These days, homeowners are less interested in stylish windows, and more interested in selecting the right windows to minimize the costs of heating and cooling their homes. As energy efficient home builders in Tampa, we know how important it is for homeowners to know which window upgrades will be the most energy efficient without going over budget.
There are a variety of materials that are available for energy efficient window frames, and each come with their own pros and cons. As green home builders in Tampa, we’ve listed some of the more common frames below.
Vinyl is a less expensive material, but it is by no means cheap looking. It is one of the more practical choices, and offers a tight construction that reduces air leakage. The only downside to vinyl windows is that the color choices can be limited and some people don’t like the look of vinyl on their custom home.
Wood windows offer the best insulative value, but they require more upkeep. Wood always has the potential to rot, so they might not be the best choice for humid or rainy climates like Florida. However, a well built wood window will have a better chance of remaining intact.
Aluminum is a very practical choice when it comes to rainy and humid climates, however they are not a top-performing material when it comes to heat transfer and loss.
Wood-clad windows tend to offer the best of both worlds. They are low-maintenance, and encase a temperature transfer resistant interior.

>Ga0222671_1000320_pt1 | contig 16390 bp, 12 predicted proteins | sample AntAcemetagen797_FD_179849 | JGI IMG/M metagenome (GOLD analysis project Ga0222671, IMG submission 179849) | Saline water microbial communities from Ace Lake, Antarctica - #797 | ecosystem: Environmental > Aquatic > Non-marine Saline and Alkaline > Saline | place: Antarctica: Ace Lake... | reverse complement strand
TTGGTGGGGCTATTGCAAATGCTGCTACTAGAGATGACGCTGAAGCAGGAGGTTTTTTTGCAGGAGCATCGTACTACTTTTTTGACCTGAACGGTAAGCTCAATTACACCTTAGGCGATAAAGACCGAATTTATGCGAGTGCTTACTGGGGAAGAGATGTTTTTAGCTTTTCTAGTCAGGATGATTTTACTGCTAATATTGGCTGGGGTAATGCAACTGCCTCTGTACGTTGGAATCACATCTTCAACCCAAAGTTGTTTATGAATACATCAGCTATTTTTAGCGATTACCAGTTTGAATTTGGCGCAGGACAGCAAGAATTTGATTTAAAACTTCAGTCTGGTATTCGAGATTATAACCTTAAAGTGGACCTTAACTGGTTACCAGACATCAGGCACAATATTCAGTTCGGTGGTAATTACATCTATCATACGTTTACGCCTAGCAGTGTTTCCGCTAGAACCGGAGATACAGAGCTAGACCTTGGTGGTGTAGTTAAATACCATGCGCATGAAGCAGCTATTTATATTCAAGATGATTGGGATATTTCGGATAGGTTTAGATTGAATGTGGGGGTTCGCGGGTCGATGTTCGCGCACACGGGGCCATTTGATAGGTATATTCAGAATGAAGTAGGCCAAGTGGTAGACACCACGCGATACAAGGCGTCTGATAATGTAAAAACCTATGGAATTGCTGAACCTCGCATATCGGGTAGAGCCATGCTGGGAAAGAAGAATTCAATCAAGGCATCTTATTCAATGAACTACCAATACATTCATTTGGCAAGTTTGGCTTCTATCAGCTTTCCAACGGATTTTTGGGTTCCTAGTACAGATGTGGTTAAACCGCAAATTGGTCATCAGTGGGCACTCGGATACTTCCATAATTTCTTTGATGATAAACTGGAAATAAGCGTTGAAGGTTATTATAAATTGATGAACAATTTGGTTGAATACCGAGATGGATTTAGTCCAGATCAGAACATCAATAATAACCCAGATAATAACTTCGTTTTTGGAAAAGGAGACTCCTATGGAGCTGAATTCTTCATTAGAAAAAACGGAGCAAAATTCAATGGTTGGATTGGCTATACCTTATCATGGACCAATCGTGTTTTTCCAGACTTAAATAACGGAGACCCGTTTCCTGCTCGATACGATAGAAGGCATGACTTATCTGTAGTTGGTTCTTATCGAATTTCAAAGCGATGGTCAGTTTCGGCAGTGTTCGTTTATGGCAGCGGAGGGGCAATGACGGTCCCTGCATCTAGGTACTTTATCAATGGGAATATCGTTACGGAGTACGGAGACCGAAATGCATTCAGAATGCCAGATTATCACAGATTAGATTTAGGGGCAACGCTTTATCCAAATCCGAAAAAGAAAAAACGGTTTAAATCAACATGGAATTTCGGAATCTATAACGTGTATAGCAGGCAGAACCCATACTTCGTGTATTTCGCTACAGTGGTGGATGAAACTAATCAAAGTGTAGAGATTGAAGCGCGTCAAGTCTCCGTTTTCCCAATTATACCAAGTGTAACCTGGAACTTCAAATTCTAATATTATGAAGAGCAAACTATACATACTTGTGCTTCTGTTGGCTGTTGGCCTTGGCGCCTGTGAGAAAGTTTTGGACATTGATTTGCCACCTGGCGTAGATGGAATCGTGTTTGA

Glass Coating Types
When picking out energy efficient windows, the next step after choosing the framing is to pick out the glass. There are many different glass and coating types available, each one bringing something different to the table.
Low-E glass coating is a very thin finish of metal oxide on the surface of clear glass that reflects a high percentage of heat. Low-E coating allows for the sun’s light and heat to pass through the glass and into the home. This coating will also block heat from leaving the room, which considerably reduces heat loss.
Any window glass that is treated with gray, green or bronze tints will decrease heat gain by absorbing up to 45 percent of the incoming solar energy, which increases the energy efficiency of the windows.
Glass windows that are coated with a reflective film are beneficial for controlling solar heat gain during the summer. This coating will also decrease the passage of light and solar transmittance year-round.